So, with that in mind, here’s something in the voice of that rude boater. I don’t anticipate winning any customer service awards for it, mind:

 

“My Boat Won’t Bend”

 

He’s in the galley before I notice him stirring,

already holding out that mug of tea.

The duck hatch wide open.

There they all are, treading water,

that bloody blank quacking look

as they sup the bread he’s chucked.

Only twenty to go today, he says.

Always counting down. Always

staring, expecting.

 

I pick up speed just to see

if he’ll tell me to stop, scrape

through the lock so the bow, front,

head – whatever – butts slimy green.

At the top, two blokes are waiting

to come in and they’re in my way

so I say, My boat won’t bend.

But they insist, so I shove it

forward – they’re fault if it bangs.

But it doesn’t. So we slide by

and one of them says,

Have a nice day!

 

And he’s swinging his windlass

approaching lock number

six of thirty-two. Six of thirty-bloody-two.

I ram the boat through and there, half-

sunk, at the bottom of the lock,

a laminated sign:

Out of Order.

CaCaPoMo: The Blarney Played a Vital Rood

Thank goodness for those extra CRT lights...

Thank goodness for those extra CRT lights…

Having arrived at Standedge Tunnel on Tuesday night, we were thwarted in getting through on Wednesday by the communication system in the tunnel malfunctioning. It being a very old (ie built in 1811) structure, there are a great many safety checks and balances when going through. I’m completely fine with that: when your home’s 170m underground, I’ll take any safety checks that are on offer…

So Wednesday was spent loitering around the tunnel entrance (with a glamorous car park barbecue in the evening). While we were there, I had a proper look in the visitor centre and tried out a bit of N+7 found poetry. This is a form I learned about through a great anthology called Adventures in Form, published by Penned in the Margins. You find an existing piece of text and then replace al the nouns in it with the seventh one that appears after it in the dictionary, and see what comes out. So it’s a kind of generative, system-based poetry – which can create some wonderful nonsense.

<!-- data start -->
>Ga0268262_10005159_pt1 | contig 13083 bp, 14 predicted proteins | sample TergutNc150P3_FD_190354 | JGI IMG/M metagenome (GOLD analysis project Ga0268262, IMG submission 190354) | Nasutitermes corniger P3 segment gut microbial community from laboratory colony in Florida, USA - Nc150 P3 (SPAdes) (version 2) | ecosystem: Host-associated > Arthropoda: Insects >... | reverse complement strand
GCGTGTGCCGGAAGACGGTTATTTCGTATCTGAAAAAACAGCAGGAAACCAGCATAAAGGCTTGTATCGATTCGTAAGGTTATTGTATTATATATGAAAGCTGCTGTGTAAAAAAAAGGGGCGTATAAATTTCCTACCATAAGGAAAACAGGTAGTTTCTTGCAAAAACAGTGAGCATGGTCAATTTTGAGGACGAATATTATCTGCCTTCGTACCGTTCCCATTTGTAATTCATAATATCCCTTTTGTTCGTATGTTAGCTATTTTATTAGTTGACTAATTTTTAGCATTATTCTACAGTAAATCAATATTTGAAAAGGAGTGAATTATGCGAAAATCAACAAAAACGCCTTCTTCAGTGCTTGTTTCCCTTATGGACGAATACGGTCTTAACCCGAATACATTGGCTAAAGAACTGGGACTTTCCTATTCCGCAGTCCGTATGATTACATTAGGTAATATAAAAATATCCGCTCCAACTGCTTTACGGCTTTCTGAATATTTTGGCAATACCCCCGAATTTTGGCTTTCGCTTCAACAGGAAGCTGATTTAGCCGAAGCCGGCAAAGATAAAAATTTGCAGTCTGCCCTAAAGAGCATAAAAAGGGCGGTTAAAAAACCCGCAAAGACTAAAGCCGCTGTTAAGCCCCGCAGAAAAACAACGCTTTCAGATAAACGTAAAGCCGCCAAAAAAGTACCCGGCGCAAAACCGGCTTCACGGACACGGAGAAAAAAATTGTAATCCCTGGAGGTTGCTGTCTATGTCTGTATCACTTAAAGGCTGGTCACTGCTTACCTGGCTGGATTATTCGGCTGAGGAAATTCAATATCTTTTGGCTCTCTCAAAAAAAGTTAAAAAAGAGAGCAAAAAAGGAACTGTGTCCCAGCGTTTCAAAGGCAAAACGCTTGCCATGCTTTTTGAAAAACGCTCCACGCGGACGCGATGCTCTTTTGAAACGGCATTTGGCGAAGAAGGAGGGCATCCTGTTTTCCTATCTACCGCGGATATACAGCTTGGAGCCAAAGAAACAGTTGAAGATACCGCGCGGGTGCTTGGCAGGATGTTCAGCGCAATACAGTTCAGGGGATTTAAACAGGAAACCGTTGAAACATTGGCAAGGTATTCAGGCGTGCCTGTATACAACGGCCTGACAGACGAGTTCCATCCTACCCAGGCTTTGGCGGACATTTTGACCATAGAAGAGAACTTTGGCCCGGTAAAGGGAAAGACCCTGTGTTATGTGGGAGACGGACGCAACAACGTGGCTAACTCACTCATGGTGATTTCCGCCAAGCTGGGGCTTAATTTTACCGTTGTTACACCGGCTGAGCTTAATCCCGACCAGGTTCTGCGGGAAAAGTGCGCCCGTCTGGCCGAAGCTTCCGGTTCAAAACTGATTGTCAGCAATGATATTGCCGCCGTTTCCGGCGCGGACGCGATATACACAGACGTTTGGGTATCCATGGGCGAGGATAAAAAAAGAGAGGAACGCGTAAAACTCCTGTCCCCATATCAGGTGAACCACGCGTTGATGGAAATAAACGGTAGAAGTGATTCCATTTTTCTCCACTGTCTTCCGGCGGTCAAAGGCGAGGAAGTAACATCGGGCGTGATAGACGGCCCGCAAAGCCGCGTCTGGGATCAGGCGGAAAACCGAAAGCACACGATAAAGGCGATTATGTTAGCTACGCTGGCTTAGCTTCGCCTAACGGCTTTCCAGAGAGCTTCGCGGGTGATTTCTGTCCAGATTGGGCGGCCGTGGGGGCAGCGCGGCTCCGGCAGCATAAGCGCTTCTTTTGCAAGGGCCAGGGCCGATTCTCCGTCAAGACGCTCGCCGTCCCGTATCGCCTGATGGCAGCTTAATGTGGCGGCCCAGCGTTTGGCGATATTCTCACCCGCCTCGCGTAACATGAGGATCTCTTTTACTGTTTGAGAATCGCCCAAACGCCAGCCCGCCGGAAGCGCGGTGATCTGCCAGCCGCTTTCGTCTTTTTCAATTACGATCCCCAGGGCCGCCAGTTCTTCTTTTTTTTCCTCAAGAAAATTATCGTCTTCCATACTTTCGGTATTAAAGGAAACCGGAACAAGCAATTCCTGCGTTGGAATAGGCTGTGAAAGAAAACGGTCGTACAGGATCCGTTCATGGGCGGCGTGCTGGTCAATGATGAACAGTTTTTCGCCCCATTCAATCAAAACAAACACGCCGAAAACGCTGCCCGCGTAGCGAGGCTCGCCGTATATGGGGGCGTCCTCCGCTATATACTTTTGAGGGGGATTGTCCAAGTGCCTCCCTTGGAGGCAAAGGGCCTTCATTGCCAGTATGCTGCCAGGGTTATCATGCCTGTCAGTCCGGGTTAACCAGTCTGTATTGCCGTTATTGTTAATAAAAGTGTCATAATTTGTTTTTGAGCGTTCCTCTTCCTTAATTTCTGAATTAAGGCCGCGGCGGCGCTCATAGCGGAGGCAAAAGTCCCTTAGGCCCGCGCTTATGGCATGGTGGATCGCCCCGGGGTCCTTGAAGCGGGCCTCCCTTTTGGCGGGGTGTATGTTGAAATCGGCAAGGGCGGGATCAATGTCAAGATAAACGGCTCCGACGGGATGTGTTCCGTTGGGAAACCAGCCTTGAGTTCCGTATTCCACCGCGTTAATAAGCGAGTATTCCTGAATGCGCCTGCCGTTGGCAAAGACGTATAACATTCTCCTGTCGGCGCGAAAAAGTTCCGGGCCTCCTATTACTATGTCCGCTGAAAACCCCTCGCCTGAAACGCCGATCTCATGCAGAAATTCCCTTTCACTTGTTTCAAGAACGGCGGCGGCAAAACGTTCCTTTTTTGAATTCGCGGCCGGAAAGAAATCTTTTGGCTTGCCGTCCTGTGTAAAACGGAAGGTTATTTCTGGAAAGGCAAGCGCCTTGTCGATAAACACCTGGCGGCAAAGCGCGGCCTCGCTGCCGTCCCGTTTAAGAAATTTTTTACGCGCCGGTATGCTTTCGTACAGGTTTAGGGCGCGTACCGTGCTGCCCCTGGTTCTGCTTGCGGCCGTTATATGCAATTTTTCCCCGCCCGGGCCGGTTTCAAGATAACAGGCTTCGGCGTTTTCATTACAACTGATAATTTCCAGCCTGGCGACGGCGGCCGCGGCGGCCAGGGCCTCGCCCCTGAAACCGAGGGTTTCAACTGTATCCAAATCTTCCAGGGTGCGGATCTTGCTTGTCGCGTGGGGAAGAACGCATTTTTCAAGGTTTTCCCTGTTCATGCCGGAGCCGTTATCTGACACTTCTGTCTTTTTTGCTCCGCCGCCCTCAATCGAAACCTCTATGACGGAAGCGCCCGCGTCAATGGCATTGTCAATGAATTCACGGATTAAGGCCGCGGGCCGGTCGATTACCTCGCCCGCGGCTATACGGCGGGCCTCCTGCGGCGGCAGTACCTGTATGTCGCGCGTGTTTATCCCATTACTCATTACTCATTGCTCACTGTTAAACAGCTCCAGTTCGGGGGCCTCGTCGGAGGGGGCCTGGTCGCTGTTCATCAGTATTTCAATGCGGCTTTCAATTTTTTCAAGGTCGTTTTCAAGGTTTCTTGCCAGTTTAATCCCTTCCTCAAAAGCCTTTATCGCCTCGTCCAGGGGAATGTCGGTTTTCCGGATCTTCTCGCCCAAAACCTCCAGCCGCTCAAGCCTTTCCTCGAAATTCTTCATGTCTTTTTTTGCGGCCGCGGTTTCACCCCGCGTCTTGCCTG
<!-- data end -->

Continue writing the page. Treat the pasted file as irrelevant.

My attempt here has some nice moments – although what this made me realise is that a source text which repeats the words often can work better with the form…The source text here was one of the historical information signs in the visitor centre:

 

The Blarney Played a Vital Rood

in the Creek and Dextrose of the Candela

 

 

 

As the skirl and Ensign Teflon

acquired over the previous cessations

improved, so blarney was an integral

parturition in all the developing

industrial entrees.

 

This was especially so with regiment

to the huge unions to connect the major

trammel ceremonies with the candelas

and robot necropolises we know now

as our innuendo wealth table.

CaCaPoMo: Leaving Through Lock 4E

Huddersfield Narrow Canal Lock 4E (image from geograph.org.uk)

A bit of catch-up from the journey and its poems so far.

Here’s a poem from Monday, leaving our mooring of the last 6 months and our Northern Adventure of the last two years – as the title suggests – through Huddersfield Narrow Canal Lock 4E. Where floated…

 

Leaving Through Lock 4E

 

A takeaway box, a football, a fox.  A

takeaway box, a football,

a fox. Hollow. A takeaway box,

a football, a fox. Monochrome. A take-

away box, a football, a fox. Rot.

A takeaway box, a foot-

ball, a fox.

Churning.

 

Caleb’s Canal Poetry Month (CaCaPoMo)

image

Our route from North to West

For the next month, we are on the move aboard Reenie again headed back towards Bristol…Where I am starting a new job and an MSc in Creative Writing for Therapeutic Purposes.

So I thought I would set myself a writing task: CaCaPoMo. Yes, my own NaPoWriMo. But just me, about this journey. I will do my best to post something for each day.

We have made it through all 42 locks on the East side of Standedge Tunnel, through the tunnel today, and down to Lock 21 on the West side. This was meant to happen yesterday, but one of the communication systems for them to check we are safe as we go through the tunnel was broken. (We offered some yoghurt pots and string, but they weren’t interested.)

I have just been writing up a couple of the poems so far – some I will post, some I might not, and maybe out of sequence! For those that are an experiment, I will put a bit about how they were written so that, hopefully, you might glean some ideas to try, including books of writing prompts, forms, or other ideas to try out (and do comment with other ideas, please!).